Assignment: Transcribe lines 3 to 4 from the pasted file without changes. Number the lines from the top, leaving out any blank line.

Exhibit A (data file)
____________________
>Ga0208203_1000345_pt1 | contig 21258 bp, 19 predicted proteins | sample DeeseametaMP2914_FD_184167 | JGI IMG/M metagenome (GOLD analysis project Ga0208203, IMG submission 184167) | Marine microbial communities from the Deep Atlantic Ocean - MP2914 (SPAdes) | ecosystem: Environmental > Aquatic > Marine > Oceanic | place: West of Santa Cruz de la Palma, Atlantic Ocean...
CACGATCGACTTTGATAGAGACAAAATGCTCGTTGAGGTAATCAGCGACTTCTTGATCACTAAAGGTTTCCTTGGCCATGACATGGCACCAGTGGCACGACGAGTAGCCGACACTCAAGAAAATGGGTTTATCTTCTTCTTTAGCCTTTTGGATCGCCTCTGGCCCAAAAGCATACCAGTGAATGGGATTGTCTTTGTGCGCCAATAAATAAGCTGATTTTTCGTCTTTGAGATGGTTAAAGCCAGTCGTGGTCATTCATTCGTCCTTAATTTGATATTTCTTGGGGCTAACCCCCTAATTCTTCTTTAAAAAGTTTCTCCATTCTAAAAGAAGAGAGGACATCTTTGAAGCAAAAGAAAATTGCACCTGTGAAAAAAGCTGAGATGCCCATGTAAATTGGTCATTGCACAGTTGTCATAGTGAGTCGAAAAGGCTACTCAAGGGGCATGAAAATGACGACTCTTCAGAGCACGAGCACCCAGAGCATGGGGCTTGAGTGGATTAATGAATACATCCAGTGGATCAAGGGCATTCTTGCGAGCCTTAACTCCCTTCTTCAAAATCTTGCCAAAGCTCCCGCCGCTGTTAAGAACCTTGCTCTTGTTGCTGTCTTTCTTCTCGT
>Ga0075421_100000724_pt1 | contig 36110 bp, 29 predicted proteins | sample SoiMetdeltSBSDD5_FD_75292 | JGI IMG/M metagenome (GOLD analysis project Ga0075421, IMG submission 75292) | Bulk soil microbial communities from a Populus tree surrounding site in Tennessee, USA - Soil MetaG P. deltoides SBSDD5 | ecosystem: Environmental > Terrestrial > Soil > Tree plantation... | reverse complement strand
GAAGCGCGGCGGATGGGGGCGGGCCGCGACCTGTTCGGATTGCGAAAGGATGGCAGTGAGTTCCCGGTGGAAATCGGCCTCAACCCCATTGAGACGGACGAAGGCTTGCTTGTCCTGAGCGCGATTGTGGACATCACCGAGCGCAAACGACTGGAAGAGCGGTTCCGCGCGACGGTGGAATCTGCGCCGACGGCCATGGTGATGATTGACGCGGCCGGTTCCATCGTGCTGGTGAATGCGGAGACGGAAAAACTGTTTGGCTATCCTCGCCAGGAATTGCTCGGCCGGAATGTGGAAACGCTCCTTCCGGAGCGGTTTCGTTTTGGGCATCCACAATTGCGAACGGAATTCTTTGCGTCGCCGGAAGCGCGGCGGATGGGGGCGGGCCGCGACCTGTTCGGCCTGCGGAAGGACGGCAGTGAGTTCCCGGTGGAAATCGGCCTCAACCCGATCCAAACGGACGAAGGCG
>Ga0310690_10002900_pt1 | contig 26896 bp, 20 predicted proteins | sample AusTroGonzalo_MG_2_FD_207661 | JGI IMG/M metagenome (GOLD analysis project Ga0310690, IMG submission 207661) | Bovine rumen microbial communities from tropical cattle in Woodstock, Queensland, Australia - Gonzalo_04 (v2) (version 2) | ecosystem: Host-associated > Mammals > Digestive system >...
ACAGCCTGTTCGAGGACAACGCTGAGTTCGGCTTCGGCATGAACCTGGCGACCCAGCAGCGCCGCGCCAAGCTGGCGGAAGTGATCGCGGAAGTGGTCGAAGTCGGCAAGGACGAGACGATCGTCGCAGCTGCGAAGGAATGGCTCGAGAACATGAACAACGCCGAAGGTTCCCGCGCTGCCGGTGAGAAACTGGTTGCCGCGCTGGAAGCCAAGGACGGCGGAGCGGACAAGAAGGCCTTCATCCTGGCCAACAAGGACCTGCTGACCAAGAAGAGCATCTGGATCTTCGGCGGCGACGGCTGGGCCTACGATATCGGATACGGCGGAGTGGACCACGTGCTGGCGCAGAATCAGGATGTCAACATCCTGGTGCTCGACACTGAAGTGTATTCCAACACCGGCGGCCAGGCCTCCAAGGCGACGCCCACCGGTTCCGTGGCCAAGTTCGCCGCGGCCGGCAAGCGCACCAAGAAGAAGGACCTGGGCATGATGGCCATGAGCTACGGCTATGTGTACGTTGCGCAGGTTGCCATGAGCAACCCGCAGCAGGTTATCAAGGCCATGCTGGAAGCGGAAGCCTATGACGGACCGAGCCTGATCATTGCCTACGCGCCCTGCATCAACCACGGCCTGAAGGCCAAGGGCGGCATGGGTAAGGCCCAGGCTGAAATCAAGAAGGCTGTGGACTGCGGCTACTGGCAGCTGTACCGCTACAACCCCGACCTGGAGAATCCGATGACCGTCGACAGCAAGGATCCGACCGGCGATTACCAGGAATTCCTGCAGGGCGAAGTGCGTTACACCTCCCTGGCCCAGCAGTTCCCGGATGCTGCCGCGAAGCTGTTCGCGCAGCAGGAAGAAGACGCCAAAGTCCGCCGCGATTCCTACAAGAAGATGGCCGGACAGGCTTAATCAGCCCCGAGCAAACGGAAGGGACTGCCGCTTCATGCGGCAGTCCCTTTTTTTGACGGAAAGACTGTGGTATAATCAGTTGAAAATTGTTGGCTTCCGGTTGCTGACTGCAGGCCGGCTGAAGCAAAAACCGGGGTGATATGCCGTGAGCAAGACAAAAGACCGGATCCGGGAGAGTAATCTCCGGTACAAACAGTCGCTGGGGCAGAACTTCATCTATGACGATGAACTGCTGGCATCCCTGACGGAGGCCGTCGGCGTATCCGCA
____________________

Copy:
>Ga0075421_100000724_pt1 | contig 36110 bp, 29 predicted proteins | sample SoiMetdeltSBSDD5_FD_75292 | JGI IMG/M metagenome (GOLD analysis project Ga0075421, IMG submission 75292) | Bulk soil microbial communities from a Populus tree surrounding site in Tennessee, USA - Soil MetaG P. deltoides SBSDD5 | ecosystem: Environmental > Terrestrial > Soil > Tree plantation... | reverse complement strand
GAAGCGCGGCGGATGGGGGCGGGCCGCGACCTGTTCGGATTGCGAAAGGATGGCAGTGAGTTCCCGGTGGAAATCGGCCTCAACCCCATTGAGACGGACGAAGGCTTGCTTGTCCTGAGCGCGATTGTGGACATCACCGAGCGCAAACGACTGGAAGAGCGGTTCCGCGCGACGGTGGAATCTGCGCCGACGGCCATGGTGATGATTGACGCGGCCGGTTCCATCGTGCTGGTGAATGCGGAGACGGAAAAACTGTTTGGCTATCCTCGCCAGGAATTGCTCGGCCGGAATGTGGAAACGCTCCTTCCGGAGCGGTTTCGTTTTGGGCATCCACAATTGCGAACGGAATTCTTTGCGTCGCCGGAAGCGCGGCGGATGGGGGCGGGCCGCGACCTGTTCGGCCTGCGGAAGGACGGCAGTGAGTTCCCGGTGGAAATCGGCCTCAACCCGATCCAAACGGACGAAGGCG